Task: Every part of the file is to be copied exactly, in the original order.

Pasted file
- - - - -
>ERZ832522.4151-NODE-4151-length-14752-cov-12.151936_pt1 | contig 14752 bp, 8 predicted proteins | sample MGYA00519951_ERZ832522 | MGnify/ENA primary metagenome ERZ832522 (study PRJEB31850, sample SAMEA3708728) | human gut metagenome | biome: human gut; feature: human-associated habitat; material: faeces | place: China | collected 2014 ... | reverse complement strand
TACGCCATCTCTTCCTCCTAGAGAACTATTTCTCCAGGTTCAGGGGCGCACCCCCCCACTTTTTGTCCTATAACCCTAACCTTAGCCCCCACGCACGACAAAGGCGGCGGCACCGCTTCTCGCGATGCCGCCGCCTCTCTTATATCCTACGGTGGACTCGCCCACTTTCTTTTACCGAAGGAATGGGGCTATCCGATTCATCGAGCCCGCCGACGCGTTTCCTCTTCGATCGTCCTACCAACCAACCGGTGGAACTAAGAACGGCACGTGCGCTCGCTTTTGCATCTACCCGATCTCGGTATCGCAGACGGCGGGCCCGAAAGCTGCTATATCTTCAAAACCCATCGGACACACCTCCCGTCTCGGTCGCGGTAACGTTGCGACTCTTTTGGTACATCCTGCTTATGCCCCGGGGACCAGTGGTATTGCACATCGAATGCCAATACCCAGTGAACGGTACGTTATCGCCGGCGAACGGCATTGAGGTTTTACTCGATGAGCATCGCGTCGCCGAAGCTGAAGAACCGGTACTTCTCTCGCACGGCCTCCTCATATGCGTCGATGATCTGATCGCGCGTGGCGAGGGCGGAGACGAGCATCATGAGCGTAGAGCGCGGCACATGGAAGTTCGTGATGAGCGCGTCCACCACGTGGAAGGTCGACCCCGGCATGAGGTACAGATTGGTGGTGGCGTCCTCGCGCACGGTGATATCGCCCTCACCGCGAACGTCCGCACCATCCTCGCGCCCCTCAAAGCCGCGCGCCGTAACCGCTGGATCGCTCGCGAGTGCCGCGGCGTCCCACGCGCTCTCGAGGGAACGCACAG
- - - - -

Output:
>ERZ832522.4151-NODE-4151-length-14752-cov-12.151936_pt1 | contig 14752 bp, 8 predicted proteins | sample MGYA00519951_ERZ832522 | MGnify/ENA primary metagenome ERZ832522 (study PRJEB31850, sample SAMEA3708728) | human gut metagenome | biome: human gut; feature: human-associated habitat; material: faeces | place: China | collected 2014 ... | reverse complement strand
TACGCCATCTCTTCCTCCTAGAGAACTATTTCTCCAGGTTCAGGGGCGCACCCCCCCACTTTTTGTCCTATAACCCTAACCTTAGCCCCCACGCACGACAAAGGCGGCGGCACCGCTTCTCGCGATGCCGCCGCCTCTCTTATATCCTACGGTGGACTCGCCCACTTTCTTTTACCGAAGGAATGGGGCTATCCGATTCATCGAGCCCGCCGACGCGTTTCCTCTTCGATCGTCCTACCAACCAACCGGTGGAACTAAGAACGGCACGTGCGCTCGCTTTTGCATCTACCCGATCTCGGTATCGCAGACGGCGGGCCCGAAAGCTGCTATATCTTCAAAACCCATCGGACACACCTCCCGTCTCGGTCGCGGTAACGTTGCGACTCTTTTGGTACATCCTGCTTATGCCCCGGGGACCAGTGGTATTGCACATCGAATGCCAATACCCAGTGAACGGTACGTTATCGCCGGCGAACGGCATTGAGGTTTTACTCGATGAGCATCGCGTCGCCGAAGCTGAAGAACCGGTACTTCTCTCGCACGGCCTCCTCATATGCGTCGATGATCTGATCGCGCGTGGCGAGGGCGGAGACGAGCATCATGAGCGTAGAGCGCGGCACATGGAAGTTCGTGATGAGCGCGTCCACCACGTGGAAGGTCGACCCCGGCATGAGGTACAGATTGGTGGTGGCGTCCTCGCGCACGGTGATATCGCCCTCACCGCGAACGTCCGCACCATCCTCGCGCCCCTCAAAGCCGCGCGCCGTAACCGCTGGATCGCTCGCGAGTGCCGCGGCGTCCCACGCGCTCTCGAGGGAACGCACAG